I am not renewing my GitHub Copilot Subscription

I am not renewing my GitHub Copilot Subscription

Jake Hayes

Engineering Life

I honestly tried to ironically have Microsoft Copilot make the hero image for this post. But they were all terrible so I gave up. Credit Gerard Siderius on Unsplash

I paid for an entire year of personal access to GitHub Copilot. About a month before my subscription ended, I asked myself if I was getting the value from it that I was hoping for. The answer, obviously, was no. So I wanted to explain some of my reasons, some of my hope, and why I am just using free LLM’s and old-fashioned Googling again.

It’s good at the basics, mostly

All the marketing videos are not complete lies. If you are looking for a more advanced auto-complete, this is perfect. The problem is that I don’t want to pay $100 per year for auto-complete. But when I’m trying to make a simple button in React or typing in some obvious lists with a key/value of an object, it does a good job of recognizing that and saving me the keystrokes.

Bad at specific questions

I’m not the world’s most advanced engineer. But I can handle pretty much all of the basic stuff. Especially if it’s something in my technical wheelhouse like React or TypeScript. So I am not asking Copilot a lot of questions about the basics. If I am asking Copilot a question using its chat feature, it’s usually a more advanced topic. Something that is tricky for me. The problem I have run into is that, more often than not, Copilot does not have a clue on how to answer me. And what I consider an even bigger problem is that it doesn’t tell me that it doesn’t know; it gives me the most ridiculous answer with as much confidence as it can muster.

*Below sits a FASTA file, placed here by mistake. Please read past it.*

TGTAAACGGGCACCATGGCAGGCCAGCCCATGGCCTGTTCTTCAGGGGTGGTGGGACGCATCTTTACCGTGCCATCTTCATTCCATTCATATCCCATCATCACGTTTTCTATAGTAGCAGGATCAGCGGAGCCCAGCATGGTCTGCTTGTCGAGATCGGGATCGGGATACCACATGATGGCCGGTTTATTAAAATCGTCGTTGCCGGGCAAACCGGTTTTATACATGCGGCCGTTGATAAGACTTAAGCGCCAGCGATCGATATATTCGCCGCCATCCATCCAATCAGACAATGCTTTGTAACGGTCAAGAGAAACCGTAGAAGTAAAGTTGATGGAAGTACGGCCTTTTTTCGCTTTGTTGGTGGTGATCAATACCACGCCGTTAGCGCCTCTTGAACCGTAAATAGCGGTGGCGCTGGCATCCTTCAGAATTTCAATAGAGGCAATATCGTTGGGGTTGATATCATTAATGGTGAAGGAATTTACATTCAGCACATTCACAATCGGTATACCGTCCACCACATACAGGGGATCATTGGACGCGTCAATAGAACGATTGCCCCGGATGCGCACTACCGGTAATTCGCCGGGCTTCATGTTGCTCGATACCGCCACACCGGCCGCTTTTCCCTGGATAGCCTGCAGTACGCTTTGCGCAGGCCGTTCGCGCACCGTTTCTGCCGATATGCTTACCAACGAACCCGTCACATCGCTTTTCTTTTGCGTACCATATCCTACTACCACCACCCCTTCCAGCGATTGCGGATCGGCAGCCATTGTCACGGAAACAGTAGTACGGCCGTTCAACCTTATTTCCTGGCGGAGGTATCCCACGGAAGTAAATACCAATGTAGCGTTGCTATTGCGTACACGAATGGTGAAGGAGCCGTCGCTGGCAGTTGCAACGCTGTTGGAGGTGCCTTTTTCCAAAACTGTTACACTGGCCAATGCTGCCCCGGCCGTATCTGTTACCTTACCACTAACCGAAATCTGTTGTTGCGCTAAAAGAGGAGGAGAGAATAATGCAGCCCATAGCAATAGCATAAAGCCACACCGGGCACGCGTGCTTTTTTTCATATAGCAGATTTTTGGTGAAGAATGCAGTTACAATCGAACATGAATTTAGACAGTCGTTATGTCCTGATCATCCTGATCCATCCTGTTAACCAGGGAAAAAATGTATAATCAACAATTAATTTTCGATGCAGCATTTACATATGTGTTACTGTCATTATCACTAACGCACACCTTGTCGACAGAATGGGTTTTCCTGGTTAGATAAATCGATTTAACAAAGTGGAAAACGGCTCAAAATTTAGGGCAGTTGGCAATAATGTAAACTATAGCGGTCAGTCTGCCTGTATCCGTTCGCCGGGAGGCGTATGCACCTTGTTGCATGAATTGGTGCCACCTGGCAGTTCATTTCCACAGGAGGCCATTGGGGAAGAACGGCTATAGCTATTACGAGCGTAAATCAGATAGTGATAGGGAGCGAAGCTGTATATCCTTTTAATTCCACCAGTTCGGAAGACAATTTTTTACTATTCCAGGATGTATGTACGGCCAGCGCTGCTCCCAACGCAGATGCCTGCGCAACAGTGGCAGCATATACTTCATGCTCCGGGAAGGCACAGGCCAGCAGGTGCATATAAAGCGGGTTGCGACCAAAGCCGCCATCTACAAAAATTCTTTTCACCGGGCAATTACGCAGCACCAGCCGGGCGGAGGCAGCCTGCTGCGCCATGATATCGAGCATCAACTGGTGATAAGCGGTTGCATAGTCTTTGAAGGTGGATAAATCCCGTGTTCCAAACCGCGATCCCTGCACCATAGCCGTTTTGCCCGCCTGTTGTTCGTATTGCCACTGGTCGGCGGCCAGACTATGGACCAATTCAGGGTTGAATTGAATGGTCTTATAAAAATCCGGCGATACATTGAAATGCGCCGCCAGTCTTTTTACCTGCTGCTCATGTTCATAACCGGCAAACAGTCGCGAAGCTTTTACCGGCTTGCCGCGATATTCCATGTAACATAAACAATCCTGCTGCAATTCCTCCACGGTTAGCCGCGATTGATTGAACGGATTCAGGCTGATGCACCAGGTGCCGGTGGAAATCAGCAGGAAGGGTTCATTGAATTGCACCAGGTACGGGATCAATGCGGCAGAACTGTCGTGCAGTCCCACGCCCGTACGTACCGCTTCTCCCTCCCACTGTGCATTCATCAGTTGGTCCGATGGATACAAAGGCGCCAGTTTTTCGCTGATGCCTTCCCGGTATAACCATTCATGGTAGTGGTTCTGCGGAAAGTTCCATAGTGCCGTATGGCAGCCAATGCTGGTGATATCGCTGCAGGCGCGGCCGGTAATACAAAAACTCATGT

Over the last year, though, I have become so pessimistic about using it that I just stopped asking Copilot questions. I would instead try to brute force it myself or cringe read the documentation. 😱😱

Both of those methods turned out to be faster than Copilot because of…

Rabbit holes

I don’t want to add a bunch of packages to my already bloated React project. But Copilot is absolutely insistent on add more packages first. Then I have to actually find out what the package it’s recommending is, are there better packages that do the same thing, down down down…

Absolutely! All you need to do is install [package A], [package B], and [package C]. Then, adjust your dev server (and, of course, your build pipeline 🤭) and then add the following block of code:
> js
> // ….

Except Copilot didn’t tell me the package I had mentioned by name could do what I asked without any other changes. Read the docs, kids.

Code Churn

I’m apparently not the only person who noticed this. But I have had to update a lot more of my own code after starting to use Copilot.

Deleting so much code

I would also, especially at the beginning before becoming disillusioned, blindly trust Copilot and just press any time a suggestion popped up without reading it. After painfully learning the lesson of not blindly tabbing, I got to experience a new pain in my coding workflow:

  • Write some code, get in the groove, and a Copilot suggestion pops up ->
  • Stop my coding flow; switch my brain to reading mode while slamming on the brakes, effectively killing my flow ->